As you know from my previous blog, I am sharing with you some of the content from our last two Codependence Camps on understanding the deeper roots of our codependent behaviors. Attachment theory provides some useful information that can help us to understand our vulnerability to codependency.
Attachment theory in psychology originates with the seminal work of John Bowlby (1958). In the 1930’s John Bowlby worked as a psychiatrist in a Child Guidance Clinic in London, where he treated many emotionally disturbed children. This experience led Bowlby to consider the importance of the child’s relationship with their mother in terms of their social, emotional and cognitive development. Specifically, it shaped his belief about the link between early infant separations with the mother and later maladjustment, and led Bowlby to formulate his attachment theory.
Attachment theory is interested in whether an individual has developed secure or insecure attachments to others as a result of the way they were treated by their primary caregiver. The caregiver’s responsiveness and consistency in their relationship with the child are of particular importance.
Secure attachment develops in a child when they are responded to in a consistent and responsive way by their primary caregiver.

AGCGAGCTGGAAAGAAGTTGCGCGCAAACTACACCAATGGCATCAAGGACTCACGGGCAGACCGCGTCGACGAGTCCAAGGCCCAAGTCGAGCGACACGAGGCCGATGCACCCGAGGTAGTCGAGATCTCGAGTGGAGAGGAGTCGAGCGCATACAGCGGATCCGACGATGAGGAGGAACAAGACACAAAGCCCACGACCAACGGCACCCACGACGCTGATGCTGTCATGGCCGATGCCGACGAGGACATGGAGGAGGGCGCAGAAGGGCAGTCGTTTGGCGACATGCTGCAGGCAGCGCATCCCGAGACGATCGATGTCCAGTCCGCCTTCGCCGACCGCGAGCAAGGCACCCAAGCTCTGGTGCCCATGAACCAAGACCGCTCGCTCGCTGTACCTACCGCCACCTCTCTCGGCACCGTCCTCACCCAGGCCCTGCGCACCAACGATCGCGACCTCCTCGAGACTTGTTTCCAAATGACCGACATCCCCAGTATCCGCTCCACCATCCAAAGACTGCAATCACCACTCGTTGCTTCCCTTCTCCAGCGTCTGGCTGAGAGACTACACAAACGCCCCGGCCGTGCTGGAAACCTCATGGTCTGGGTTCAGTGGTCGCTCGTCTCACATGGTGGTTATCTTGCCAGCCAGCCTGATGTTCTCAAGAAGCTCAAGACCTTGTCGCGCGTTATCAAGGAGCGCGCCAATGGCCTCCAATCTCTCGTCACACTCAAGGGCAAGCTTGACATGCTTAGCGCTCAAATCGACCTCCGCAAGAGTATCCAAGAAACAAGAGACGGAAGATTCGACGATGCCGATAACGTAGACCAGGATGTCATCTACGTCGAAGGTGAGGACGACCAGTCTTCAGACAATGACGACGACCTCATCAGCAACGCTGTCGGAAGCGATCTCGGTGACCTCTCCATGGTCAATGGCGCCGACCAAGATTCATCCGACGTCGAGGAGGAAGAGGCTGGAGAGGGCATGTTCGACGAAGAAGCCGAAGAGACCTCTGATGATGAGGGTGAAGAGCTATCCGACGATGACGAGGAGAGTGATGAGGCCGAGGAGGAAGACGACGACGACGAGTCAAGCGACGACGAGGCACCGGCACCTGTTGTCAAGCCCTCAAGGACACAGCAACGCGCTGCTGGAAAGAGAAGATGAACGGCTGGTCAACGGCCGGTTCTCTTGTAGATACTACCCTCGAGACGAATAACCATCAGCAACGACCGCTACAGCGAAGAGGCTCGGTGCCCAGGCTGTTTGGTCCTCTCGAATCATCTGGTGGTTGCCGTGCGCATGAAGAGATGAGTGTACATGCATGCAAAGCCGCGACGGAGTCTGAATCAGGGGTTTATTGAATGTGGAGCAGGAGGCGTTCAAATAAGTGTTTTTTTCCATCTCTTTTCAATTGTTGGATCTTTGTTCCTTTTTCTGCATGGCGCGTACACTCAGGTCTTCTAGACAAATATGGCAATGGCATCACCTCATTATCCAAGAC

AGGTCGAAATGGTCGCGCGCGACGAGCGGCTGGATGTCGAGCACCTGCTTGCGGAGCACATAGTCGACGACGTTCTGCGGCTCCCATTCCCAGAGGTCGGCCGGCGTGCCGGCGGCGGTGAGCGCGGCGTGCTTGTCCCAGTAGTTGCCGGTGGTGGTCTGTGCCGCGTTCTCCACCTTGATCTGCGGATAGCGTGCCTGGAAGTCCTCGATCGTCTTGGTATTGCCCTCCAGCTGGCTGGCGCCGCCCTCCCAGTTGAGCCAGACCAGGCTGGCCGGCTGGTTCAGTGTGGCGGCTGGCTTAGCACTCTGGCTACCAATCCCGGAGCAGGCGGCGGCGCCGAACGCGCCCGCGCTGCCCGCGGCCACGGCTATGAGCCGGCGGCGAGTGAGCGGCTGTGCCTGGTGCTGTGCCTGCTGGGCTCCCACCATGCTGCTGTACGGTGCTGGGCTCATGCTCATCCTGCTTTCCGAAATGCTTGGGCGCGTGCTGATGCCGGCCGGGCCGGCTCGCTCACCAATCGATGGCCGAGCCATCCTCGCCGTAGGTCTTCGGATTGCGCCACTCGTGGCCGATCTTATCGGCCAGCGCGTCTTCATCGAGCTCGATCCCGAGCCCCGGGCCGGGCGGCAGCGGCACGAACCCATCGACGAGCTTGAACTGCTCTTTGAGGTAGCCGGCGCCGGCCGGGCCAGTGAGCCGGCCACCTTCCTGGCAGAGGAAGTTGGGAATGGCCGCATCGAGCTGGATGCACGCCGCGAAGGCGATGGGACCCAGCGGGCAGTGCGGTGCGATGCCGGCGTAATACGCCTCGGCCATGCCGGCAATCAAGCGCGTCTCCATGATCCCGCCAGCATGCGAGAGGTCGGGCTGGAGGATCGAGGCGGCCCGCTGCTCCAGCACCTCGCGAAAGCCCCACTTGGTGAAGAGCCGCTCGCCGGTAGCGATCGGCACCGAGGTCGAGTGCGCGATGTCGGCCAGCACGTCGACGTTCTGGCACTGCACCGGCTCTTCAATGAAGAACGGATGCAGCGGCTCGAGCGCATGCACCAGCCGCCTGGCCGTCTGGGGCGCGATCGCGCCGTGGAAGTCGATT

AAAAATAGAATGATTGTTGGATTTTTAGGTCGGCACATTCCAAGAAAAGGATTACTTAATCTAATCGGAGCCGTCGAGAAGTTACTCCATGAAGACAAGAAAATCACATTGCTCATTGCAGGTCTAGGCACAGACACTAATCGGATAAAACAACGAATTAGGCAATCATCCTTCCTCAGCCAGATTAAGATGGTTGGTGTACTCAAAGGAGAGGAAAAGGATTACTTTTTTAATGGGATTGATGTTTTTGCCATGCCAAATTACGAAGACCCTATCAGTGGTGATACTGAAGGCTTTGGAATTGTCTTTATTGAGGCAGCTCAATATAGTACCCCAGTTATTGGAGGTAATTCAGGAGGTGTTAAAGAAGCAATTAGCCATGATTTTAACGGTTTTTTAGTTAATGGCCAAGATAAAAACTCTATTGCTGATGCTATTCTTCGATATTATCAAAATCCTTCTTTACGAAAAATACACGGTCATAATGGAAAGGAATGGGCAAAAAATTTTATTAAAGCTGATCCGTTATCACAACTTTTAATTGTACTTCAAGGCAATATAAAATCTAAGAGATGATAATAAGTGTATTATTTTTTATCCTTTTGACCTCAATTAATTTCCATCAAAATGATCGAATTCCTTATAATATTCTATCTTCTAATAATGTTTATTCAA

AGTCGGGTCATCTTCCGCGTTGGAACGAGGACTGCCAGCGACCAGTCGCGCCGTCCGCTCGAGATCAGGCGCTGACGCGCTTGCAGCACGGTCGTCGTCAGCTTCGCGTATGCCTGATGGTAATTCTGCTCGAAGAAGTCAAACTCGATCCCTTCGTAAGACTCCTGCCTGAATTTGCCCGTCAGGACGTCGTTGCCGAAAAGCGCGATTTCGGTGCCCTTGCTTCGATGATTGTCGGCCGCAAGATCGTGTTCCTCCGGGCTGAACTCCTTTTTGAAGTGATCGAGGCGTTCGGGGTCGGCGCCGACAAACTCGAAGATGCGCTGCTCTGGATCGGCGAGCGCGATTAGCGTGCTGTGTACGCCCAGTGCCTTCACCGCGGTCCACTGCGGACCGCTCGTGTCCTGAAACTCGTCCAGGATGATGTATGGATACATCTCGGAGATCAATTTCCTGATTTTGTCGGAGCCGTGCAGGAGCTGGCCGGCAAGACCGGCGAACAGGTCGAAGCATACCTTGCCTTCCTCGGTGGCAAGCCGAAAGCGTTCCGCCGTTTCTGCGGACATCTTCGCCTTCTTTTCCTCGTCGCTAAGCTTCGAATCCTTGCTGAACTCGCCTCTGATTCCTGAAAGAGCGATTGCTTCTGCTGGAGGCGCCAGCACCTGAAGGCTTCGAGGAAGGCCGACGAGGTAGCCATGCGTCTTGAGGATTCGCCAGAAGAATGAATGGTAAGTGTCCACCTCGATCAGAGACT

Insecure attachments develop from non-responsiveness and inconsistencies in parenting and present themselves in several ways: Insecure – Anxious can come from inconsistent parenting where the child can not trust that their primary caregiver will be there to meet their needs on a predictable basis. Insecure – Avoidant can come from non-responsive parenting where for the most part the parent does not notice and respond effectively to the needs of the child. In such cases, the child may become dismissive or fearful in their relationships with others.
The field of attachment theory is rich in research and applications of the theory. This is a very simple introduction to you about this material with the suggestions that our attachment styles likely influence our codependent behaviors. If my style is insecure-anxious, I am likely to seek reassurances and do things to try to insure that the object of my affection is not going to leave me. If my style is to be insecure-avoidant, I may well try to be self-contained and operate in rigid, controlling ways which may keep others at an unnecessary distance – a distance I may not really want.
All of this is about our sense of self, in this case our secure vs. insecure self. Recovery from codependency is about understanding our insecure self and fostering its growth into security and strength. Ideas on ways to do this will appear in future blogs.
our “Deeper Roots.”